So, this is going to sound weird. Roughly a week after I criticizedTASER (Nasdaq: TASR ) for being less than forthcoming on the subject of settlements, the company agreed to pay roughly $21.8 million to settle a class action shareholder suit and derivative litigation that accused it of being less than forthcoming about the safety of its stun guns.
I think it's a steal.
Yes, you read that right. A steal. Here's why: TASER has recently seen big improvements in its core business, and that's led to huge improvements in cash flow. According to the 10-Q quarterly report filed with the SEC yesterday, the business has produced $6.1 million in cash from operations thus far in 2006, with two-thirds of that, or $4.1 million, generated during Q2. All told, it has added $5 million in cash and investments since December.
Interestingly, that's more than half what it needs to fund the cash portion of the settlement, which is expected to be $7.9 million, assuming the deal is approved as is. The remaining $13.9 million would come from insurance and stock, though $8 million of that can be paid in cash at the company's discretion.
TASER may want to. Assuming no further acceleration in its cash-generating ability, investors should expect business to produce at least $10 million in real free cash flow during 2006. Subtract the maximum cash management expects to pay -- $15.9 million -- and that leaves $38 million in the company coffers, just 14% less than the $43.9 million it had at the end of December.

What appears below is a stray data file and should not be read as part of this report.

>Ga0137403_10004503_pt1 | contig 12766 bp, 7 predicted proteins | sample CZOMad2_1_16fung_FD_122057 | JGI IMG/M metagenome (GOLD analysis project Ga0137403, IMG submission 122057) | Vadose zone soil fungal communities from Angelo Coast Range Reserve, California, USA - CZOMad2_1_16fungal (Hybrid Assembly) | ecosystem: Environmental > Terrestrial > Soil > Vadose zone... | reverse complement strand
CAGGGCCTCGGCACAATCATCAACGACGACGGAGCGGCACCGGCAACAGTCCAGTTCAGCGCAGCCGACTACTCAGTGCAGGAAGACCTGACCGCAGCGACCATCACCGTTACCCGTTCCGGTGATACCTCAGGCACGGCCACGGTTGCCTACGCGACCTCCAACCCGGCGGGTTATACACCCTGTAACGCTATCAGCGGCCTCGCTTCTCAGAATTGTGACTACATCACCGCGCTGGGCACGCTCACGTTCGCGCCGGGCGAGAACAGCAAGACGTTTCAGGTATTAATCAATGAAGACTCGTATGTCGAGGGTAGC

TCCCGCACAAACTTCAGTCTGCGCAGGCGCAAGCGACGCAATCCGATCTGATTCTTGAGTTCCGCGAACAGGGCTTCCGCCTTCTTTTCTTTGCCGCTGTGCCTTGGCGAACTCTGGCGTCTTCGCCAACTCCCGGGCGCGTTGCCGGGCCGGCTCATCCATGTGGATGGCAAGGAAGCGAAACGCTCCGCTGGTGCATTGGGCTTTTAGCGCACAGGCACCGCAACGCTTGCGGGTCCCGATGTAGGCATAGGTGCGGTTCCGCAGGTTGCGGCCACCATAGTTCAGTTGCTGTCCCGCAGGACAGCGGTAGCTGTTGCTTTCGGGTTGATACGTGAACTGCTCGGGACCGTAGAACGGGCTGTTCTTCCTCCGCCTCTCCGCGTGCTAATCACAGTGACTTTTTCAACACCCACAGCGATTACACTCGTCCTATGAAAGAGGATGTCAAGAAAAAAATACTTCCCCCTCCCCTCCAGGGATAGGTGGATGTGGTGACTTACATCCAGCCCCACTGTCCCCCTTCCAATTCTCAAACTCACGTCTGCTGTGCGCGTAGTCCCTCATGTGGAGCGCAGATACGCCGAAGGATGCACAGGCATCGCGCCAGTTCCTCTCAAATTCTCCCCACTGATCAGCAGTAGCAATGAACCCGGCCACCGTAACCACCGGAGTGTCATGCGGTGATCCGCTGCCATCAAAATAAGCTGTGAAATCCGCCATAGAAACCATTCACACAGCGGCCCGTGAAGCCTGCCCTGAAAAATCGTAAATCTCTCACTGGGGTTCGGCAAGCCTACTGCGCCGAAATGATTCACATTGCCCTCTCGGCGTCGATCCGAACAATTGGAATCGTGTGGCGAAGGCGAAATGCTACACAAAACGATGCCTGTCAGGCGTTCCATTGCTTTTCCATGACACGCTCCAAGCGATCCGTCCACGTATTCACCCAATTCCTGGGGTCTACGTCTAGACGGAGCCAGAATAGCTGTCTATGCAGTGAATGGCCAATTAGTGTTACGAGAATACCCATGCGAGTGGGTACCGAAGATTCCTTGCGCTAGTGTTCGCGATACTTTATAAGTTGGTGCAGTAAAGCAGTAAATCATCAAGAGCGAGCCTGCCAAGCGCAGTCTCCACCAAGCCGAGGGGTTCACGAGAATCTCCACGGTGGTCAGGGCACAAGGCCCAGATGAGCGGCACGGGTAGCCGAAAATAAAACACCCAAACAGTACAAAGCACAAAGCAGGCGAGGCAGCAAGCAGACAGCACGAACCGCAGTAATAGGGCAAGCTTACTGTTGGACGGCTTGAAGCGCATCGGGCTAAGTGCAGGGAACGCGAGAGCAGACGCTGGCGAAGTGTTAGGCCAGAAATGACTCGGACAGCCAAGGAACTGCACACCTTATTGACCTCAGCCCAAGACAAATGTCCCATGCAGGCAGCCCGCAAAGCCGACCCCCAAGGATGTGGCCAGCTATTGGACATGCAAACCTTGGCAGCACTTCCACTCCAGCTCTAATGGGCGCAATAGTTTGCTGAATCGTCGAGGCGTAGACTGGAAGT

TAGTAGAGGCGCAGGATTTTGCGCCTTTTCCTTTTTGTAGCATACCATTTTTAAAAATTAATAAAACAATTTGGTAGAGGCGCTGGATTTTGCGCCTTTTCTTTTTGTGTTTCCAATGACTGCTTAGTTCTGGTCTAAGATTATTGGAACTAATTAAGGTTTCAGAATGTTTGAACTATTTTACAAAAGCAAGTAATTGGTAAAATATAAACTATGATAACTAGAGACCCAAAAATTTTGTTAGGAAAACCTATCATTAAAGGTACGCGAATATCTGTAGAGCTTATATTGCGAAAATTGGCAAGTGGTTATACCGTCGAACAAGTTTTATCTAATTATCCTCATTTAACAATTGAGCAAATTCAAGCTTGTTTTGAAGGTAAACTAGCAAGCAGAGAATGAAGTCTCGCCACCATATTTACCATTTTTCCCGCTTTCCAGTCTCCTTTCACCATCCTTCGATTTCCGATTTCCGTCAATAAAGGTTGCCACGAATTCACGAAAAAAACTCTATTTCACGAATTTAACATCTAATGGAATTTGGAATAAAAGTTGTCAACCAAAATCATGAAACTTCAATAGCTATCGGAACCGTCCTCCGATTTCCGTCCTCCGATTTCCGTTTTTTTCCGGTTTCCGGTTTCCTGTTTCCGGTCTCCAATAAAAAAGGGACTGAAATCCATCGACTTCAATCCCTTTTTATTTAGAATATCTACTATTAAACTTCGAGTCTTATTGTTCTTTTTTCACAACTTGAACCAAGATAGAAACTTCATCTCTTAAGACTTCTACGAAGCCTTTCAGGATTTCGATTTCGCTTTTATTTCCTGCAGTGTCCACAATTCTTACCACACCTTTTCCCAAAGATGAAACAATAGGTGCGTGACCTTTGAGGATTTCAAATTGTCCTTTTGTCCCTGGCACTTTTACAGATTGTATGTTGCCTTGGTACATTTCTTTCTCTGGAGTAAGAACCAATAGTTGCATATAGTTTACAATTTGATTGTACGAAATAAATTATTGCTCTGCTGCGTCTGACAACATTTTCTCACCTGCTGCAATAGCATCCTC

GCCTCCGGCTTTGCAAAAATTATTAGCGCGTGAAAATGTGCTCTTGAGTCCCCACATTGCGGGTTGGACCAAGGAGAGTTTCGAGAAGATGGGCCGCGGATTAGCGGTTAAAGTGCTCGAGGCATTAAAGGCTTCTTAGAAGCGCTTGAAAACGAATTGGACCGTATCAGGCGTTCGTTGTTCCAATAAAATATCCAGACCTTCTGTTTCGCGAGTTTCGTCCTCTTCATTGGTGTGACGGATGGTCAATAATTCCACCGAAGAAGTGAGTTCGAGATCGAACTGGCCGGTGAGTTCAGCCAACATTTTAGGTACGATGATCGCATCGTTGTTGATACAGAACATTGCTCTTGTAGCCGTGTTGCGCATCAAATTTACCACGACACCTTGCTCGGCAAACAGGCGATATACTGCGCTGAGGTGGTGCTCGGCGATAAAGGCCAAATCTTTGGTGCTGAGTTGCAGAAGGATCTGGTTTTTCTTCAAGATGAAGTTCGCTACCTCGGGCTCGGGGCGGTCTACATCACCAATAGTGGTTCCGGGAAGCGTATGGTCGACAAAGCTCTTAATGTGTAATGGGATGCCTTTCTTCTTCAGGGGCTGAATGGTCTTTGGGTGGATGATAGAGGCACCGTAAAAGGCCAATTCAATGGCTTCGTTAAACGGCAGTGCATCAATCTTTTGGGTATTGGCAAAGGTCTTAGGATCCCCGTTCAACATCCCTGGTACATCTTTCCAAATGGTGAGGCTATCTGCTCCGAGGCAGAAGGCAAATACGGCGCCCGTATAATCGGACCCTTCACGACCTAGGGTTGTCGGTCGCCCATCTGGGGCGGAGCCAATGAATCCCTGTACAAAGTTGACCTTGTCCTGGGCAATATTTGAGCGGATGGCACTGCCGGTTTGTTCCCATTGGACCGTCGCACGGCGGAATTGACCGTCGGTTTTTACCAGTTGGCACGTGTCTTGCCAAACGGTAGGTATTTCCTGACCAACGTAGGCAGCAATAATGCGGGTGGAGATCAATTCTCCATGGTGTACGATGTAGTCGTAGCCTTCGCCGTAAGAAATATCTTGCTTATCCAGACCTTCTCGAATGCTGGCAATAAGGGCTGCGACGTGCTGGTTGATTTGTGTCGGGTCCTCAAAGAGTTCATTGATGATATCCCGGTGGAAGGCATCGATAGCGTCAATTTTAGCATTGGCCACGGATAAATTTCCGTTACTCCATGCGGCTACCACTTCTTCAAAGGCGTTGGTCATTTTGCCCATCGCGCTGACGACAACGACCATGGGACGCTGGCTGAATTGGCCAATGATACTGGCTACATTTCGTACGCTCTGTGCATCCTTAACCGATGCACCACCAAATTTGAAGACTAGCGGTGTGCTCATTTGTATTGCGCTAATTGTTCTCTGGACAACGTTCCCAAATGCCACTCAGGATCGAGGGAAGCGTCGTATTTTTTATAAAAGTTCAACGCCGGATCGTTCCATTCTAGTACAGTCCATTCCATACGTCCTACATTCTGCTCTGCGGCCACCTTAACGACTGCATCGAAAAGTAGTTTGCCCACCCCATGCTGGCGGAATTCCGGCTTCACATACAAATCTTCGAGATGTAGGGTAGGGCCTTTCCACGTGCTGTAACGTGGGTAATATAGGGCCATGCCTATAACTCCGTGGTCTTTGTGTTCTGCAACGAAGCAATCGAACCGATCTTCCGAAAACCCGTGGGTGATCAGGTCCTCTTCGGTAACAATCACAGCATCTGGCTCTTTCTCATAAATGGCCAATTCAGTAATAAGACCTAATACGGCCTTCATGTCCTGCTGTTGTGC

TASER says another option is to buy back any shares it issues for the settlements with up to $10 million in company funds. Certainly it has the liquidity to support such a move, but what's the point? Paying the bulk of the settlement in cash eliminates extra steps and achieves the same result: less dilution for existing shareholders.
There's still good reason to remain skeptical of every news announcement that comes from TASER. History suggests that's Foolish. But after a little digging, I can find no fault with this deal. It may even prove to be cheap.
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Fool contributor Tim Beyers isn't easily shocked, but he's pretty sure a TASER shot would do the trick. Tim didn't own shares in any of the companies mentioned in this story at the time of publication. Get the skinny on everything Tim is invested in by checking his Fool profile. The Motley Fool has an ironclad disclosure policy.